All organizations aim to achieve digital maturity because they become highly capable in responding quickly and efficiently to market changes, crises, and disasters.
In order to reach this level of stability, business leaders shoul d focus on the company’s digital transformation – a long and thorough process that can change the way employees move, think, work, and evolve.
Digital maturity cannot be achieved without undergoing digital transformation. How do these concepts and the processes behind them work hand in hand to create the company’s stability?
How Digital Maturity and Digital Transformation Impact Each Other
Before anything, let’s get one thing clear: Digital transformation and digital maturity are not the same. Digital transformation is when an organization changes its processes by using digital technologies and advancements. Digital maturity, on the other hand, is the degree to which the organization understands and executes these changes.
An organization must understand its digital maturity level before it heads to digital transformation. Otherwise, they may end up with roadblocks that disrupt their processes. This kind of understanding must also be applied the other way around: An organization must develop a digital maturity model using data-driven insights or they could encounter difficulty in assessing which areas need the most attention in driving transformation. Just like the certainty of the connection between these two concepts, it’s also certain that digital transformation continuously evolves.
The Digital Maturity Models (DMMs)
Now that we’ve established the importance of an organization understanding its digital maturity level, we must now understand the different digital maturity models. These are frameworks that organizations use to assess their level of digital maturity. A digital maturity model also includes a plan to reach digital maturity goals, strategize the organization’s growth, and determine its success.
The digital maturity model below was developed by Google and the Boston Consulting Group and shows four stages of digital maturity.
At this stage, the main focus is establishing the connection and trust in data and organizational collaboration. This stage is more inclined to organizational items than technical ones.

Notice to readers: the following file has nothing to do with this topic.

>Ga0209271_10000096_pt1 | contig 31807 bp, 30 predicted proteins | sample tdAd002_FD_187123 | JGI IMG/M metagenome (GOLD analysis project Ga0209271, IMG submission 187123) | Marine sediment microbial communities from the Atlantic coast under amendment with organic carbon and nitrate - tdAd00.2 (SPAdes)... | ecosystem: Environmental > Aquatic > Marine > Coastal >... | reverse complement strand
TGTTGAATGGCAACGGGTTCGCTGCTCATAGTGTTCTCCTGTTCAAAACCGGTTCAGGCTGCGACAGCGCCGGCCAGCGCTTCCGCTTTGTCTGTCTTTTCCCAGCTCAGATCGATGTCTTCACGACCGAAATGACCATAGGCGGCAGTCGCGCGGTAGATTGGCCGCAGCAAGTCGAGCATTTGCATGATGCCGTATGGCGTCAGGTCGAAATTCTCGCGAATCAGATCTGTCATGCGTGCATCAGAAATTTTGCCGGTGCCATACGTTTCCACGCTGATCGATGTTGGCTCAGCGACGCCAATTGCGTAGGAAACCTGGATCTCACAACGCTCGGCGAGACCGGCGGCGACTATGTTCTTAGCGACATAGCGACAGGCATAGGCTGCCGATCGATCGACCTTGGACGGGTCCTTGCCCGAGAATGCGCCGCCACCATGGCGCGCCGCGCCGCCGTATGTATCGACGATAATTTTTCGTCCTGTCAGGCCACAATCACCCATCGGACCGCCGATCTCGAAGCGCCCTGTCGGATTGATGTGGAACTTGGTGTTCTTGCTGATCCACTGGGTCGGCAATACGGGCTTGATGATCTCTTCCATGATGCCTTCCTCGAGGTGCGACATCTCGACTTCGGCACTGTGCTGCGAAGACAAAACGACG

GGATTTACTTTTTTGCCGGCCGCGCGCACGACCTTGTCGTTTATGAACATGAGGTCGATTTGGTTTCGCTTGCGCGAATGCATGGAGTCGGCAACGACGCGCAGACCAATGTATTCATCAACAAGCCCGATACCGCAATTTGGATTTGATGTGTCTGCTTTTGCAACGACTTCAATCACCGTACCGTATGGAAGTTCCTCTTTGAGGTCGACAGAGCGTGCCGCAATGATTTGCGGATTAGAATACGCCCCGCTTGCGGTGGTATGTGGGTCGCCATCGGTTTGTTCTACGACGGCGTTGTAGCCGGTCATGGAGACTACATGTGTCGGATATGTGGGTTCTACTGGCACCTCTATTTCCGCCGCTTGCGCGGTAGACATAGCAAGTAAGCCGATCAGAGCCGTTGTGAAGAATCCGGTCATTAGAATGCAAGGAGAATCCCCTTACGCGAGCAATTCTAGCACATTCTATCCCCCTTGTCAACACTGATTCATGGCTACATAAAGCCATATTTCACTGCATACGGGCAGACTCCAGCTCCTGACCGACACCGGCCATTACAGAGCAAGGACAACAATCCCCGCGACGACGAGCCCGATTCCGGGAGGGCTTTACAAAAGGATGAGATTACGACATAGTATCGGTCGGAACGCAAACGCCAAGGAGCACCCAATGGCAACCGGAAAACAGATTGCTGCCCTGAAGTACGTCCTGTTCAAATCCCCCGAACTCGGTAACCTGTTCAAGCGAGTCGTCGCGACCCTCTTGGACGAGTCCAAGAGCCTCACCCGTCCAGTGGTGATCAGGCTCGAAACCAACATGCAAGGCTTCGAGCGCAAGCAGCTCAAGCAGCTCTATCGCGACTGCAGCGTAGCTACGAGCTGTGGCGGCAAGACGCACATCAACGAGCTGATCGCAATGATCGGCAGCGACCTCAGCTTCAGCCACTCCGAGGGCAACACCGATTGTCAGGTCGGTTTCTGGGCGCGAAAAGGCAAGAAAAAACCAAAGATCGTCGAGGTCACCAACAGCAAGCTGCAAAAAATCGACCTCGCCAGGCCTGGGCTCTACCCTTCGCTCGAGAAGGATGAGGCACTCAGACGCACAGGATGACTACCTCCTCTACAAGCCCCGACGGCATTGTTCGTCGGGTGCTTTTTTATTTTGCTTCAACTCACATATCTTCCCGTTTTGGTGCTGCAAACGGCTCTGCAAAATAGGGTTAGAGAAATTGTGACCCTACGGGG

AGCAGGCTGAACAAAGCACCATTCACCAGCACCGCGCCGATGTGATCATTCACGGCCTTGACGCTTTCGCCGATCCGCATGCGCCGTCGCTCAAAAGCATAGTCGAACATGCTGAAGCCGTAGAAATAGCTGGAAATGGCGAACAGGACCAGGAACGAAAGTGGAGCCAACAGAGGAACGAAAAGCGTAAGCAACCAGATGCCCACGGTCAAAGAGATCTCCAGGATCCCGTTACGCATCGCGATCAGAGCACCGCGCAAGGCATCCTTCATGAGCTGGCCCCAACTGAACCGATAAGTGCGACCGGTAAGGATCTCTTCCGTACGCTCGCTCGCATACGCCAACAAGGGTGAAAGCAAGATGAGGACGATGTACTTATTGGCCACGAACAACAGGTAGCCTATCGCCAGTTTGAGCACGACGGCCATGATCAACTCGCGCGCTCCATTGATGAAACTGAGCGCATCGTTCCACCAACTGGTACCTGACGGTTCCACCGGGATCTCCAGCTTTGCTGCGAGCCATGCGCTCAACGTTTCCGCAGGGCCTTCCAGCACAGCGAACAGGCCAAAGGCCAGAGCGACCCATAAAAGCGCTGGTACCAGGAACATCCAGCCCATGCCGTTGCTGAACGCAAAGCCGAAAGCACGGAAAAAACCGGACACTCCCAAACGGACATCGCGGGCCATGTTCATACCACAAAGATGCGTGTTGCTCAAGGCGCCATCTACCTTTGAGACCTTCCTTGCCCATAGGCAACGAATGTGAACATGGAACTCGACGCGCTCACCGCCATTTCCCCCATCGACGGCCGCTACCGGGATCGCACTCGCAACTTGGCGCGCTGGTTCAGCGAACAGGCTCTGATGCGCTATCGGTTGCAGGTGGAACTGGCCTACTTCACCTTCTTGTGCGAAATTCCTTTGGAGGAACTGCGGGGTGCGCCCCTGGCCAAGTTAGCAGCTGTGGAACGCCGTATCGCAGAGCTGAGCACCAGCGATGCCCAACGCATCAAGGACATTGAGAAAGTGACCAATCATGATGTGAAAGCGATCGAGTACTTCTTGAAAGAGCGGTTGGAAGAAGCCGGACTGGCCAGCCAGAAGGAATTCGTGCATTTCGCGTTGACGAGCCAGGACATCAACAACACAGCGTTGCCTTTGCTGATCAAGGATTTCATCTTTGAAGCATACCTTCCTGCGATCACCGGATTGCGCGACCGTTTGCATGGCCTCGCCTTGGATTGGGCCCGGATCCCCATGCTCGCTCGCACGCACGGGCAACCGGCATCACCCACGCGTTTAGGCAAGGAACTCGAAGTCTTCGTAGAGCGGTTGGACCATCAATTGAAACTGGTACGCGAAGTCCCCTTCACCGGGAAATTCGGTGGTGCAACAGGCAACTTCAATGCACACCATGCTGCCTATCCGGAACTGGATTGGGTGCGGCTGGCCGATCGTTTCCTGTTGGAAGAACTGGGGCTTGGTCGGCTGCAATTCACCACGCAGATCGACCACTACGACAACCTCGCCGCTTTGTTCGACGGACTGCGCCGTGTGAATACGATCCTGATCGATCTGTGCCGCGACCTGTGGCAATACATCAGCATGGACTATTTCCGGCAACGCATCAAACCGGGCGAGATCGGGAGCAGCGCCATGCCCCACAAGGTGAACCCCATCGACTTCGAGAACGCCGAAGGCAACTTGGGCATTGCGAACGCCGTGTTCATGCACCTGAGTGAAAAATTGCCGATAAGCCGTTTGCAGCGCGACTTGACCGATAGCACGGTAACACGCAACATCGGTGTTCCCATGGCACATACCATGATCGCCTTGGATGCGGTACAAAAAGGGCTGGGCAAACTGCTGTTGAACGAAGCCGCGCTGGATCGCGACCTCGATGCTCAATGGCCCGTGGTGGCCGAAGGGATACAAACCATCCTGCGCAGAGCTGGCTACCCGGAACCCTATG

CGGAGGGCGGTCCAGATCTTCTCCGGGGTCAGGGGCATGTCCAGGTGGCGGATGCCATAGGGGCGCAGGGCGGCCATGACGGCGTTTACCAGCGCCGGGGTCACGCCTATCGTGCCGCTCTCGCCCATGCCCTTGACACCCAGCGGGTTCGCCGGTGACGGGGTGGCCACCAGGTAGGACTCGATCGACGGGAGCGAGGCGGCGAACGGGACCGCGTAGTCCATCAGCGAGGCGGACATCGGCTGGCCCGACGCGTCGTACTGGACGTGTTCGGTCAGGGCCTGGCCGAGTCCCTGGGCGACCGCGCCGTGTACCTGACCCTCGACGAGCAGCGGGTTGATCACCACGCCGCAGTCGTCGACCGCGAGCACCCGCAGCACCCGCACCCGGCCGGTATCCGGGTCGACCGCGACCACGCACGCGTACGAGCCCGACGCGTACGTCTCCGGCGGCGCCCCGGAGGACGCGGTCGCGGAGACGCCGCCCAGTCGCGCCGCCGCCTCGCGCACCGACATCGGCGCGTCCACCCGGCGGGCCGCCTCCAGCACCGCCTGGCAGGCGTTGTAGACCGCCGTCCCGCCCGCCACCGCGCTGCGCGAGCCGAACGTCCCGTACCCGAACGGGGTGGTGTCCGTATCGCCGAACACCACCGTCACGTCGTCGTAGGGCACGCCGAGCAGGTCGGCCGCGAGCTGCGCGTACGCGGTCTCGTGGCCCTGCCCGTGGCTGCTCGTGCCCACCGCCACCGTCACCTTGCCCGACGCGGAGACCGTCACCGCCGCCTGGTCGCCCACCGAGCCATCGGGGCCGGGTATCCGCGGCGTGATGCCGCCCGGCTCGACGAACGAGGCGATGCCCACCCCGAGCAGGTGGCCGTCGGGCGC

It’s typical to see non-collection of data, little team collaboration, and a lack of trust in data quality at this stage. To move forward to the next stage, an organization must focus on the improvement of data quality and the security of executive buy-in.
Organizations at this stage focus on living into the data democracy that began in the previous stage with the documentation of their processes and the alignment of KPIs and lexicons across units. Scales begin to tip from organizational concentration to technology. At this stage, organizations would begin to realize the essence of sharing data across teams but are still not on the same page.
Organizations that aim to head to the third stage must focus on being on the same page across the whole organization and documenting the process.
When an organization is at this stage, they share data across teams and effectively use it to create better results in relation to their revenue. Those in this stage focus on integrating platforms and tying together online and offline data. This stage focuses more on technology than organizational items.
To reach the fourth stage, organizations must already have mastered tying online and offline data and accrediting their efforts to their profits.
This stage is where organizations deliver vibrant personalized experiences. They use custom attribution models to comprehend their marketing efforts and they use the cloud to deliver this swiftly. Organizations at this stage focus on incremental efficiencies — highlighting both organizational and technology efforts. They use data-driven integrations and optimize across every department, touchpoint, and channel.
Dave Rutkowski, the CEO of Performance Improvement Partners, visualizes the DMMs into these three categories: generic, detailed, and industry-specific.
In conclusion, your organization’s digital maturity level is based on its ability to respond and adapt to market changes. With that, determining your digital maturity must include all factors such as customers, business needs, and external and internal stakeholders.